Senate Democrats aim to force vote on jobs bill

WASHINGTON Mon Oct 17, 2011 4:59pm EDT

Senate Majority Leader Harry Reid speaks to the media after the U.S. Senate passed a bill allowing a rise in the debt ceiling on Capitol Hill in Washington August 2, 2011.       REUTERS/Joshua Roberts

Senate Majority Leader Harry Reid speaks to the media after the U.S. Senate passed a bill allowing a rise in the debt ceiling on Capitol Hill in Washington August 2, 2011.

Credit: Reuters/Joshua Roberts

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WASHINGTON (Reuters) - President Barack Obama's fellow Democrats in the Senate proposed a bill on Monday to enact into law a portion of his popular $447 billion jobs program that Republicans blocked last week.

The Democrats' bill would create or save, at a cost of $35 billion, 300,000 education jobs and another 100,000 jobs for firefighters, police officers and other first-responders, said Senate Majority Leader Harry Reid, a Democrat.

Reid said he wants to get a Senate vote on the bill as early as this week to underscore the battle over the weak U.S. economy that features a stubbornly high 9.1 percent unemployment rate.

But aides said Republicans, who accuse Obama of political gimmicks, may prevent a vote until at least the first week in November when the Senate is set to return from an upcoming seven-day recess.

Reid threatened to delay the Senate recess if he senses that Republicans are dragging their feet.

"I am happy to keep the Senate in session as long as needed to make sure we get a vote on this jobs bill," Reid said in a conference call with reporters.

Regardless when it is held, Democrats are expected to fall short of the 60 votes needed in the 100-member chamber to clear a procedural hurdle. Democrats control the chamber 53-47.

Republican Senator John McCain took the floor of his chamber to promote the jobs bill he and fellow Senate Republicans offered last week.

"The difference between our plan and theirs is that we want to create jobs through growth and they want to create jobs through government spending," McCain said.

The Senate Republicans' bill features a fresh call for tax reform and cuts as well as a number of components previously proposed, but has stalled in the Democratic-led Senate.

They include steps to: require a balanced budget; repeal Obama's overhaul of the U.S. healthcare system; and lift prohibitions on offshore energy exploration.

Obama and Senate Democrats agreed to break the president's plan into pieces last week after Republicans blocked the overall bill.

Democrats want to build pressure on Republicans to back at least portions of the bill or explain to voters in advance of next year's elections why they oppose it. On Monday Obama began a bus tour of North Carolina and Virginia to promote his jobs plan.

A Wall Street Journal-NBC poll last week showed that Americans support the president's jobs bill by a 2-1 ratio.

Obama's overall proposal was designed to create an estimated 2 million jobs with a mixture of stimulus spending and tax cuts for the middle class and small businesses. The plan would be financed by a 5.7 percent surtax on millionaires.

Republicans opposed the bill, saying a tax increase would hurt rather than spur economic growth. Two Senate Democrats facing tough re-elections in largely conservative states also opposed the bill in a procedural vote last week.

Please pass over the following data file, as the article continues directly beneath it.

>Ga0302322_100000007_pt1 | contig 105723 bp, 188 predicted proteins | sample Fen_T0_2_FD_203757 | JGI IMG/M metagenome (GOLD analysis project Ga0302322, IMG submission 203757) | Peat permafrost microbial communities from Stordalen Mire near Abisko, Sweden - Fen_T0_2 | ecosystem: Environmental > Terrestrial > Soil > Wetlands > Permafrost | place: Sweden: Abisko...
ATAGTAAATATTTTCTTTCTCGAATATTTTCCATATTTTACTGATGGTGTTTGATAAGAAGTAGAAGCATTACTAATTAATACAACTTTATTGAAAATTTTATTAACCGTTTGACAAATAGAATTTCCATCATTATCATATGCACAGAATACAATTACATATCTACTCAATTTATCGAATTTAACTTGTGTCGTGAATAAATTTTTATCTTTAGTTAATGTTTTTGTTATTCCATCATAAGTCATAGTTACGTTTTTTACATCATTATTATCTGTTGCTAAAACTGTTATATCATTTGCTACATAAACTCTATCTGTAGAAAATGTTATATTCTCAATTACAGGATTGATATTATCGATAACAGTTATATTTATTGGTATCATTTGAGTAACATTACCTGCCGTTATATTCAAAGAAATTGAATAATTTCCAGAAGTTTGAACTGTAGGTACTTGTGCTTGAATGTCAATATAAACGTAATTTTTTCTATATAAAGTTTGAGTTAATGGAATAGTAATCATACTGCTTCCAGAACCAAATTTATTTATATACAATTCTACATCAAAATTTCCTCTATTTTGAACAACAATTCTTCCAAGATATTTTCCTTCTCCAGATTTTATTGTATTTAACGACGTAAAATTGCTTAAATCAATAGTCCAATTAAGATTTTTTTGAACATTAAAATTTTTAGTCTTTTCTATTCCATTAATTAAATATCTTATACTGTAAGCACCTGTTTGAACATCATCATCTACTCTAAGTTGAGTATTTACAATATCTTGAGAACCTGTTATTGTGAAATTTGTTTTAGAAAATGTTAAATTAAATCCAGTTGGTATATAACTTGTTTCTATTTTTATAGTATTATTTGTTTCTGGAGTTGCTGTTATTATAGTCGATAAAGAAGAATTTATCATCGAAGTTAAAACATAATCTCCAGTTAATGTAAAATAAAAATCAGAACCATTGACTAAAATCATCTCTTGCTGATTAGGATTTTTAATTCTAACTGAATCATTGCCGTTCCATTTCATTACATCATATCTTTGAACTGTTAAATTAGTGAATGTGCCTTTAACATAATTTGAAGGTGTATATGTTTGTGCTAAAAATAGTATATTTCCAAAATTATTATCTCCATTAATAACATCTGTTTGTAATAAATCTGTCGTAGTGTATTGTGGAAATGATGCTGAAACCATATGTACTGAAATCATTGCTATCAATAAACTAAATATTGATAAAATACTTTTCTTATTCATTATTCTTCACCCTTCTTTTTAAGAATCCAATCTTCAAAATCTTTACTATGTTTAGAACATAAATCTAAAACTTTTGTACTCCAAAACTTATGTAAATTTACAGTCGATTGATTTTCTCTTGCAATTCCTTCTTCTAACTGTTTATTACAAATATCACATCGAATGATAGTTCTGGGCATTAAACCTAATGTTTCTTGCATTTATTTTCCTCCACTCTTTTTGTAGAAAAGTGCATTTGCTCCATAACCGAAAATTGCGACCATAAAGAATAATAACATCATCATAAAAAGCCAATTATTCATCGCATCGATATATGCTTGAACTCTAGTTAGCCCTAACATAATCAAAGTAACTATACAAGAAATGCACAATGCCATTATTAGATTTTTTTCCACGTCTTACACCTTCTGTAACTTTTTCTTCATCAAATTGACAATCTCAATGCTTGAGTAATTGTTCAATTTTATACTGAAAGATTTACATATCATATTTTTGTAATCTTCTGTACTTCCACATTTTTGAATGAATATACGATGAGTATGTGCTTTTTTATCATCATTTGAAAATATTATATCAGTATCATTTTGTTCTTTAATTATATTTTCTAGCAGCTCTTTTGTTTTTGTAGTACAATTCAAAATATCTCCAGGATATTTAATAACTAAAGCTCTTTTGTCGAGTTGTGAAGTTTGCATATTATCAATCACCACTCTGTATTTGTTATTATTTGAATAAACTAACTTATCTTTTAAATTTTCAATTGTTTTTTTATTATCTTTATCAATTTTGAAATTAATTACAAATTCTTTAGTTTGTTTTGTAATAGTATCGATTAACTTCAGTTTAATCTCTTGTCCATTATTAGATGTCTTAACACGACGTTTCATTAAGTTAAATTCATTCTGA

Obama's Democrats have painted Republicans as obstructionists who care more about defeating the president than boosting the economy. But Republicans say the president would rather campaign on the issue of jobs than find a comprehensive bipartisan solution.

(Editing by Bill Trott and Eric Walsh)

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Comments (3)
DrJJJJ wrote:
Our government (Fed, state & local) is now 40% of US GDP (more than manufaturing & construction combined), our debt is over 100% of GDP ( about $18 Trillion when you count the IOUs for $2.7T for unfunded social security)and it cost 40 cents to spend a buck! Please tell me with a strait face these are cost effective dollars! Thanks, that’s what I thought- honesty is the best policy! Raise taxes on the rich and all of us and make deep spending cuts over time if you want to solve the problem-there is no substitute! Some vision without a way to pay for it is foolish socialism that doesn’t-the facts/results are in! Oh, see the gov data in Europe too if ya doubt and watch how militant the public sector gets this next year-it’s why we have to live BELOW our means! Our government is too big to function, too big too fail and too much debt to spend another non essential dime!

Oct 17, 2011 12:49pm EDT  --  Report as abuse
UnPartisan wrote:
Teachers, Firefighters, Police are all important to society. They don’t however contribute to job growth, nor the GDP, which is why Jobs bill #1 did not truly create jobs. This is a bill to save jobs, not create them. With our debt and deficit spending the way it is, this is just a temporary bill to keep things from getting worse, and will be paid for at some point with austerity, and the jobs will be lost then. How long do we kick the can down the road? No wonder America’s youth is protesting.

Oct 17, 2011 6:18pm EDT  --  Report as abuse
Sensibility wrote:
A Wall Street Journal-NBC poll last week showed that Americans support the president’s jobs bill by a 2-1 ratio.

Here is the problem with public opinion polls: you hardly ever get alternatives. Were these people asked if they preferred the Republican proposal? Did they know what was in either? How can you say something is preferred 2 to 1 without noting how the alternatives are perceived.

Oct 17, 2011 11:27pm EDT  --  Report as abuse
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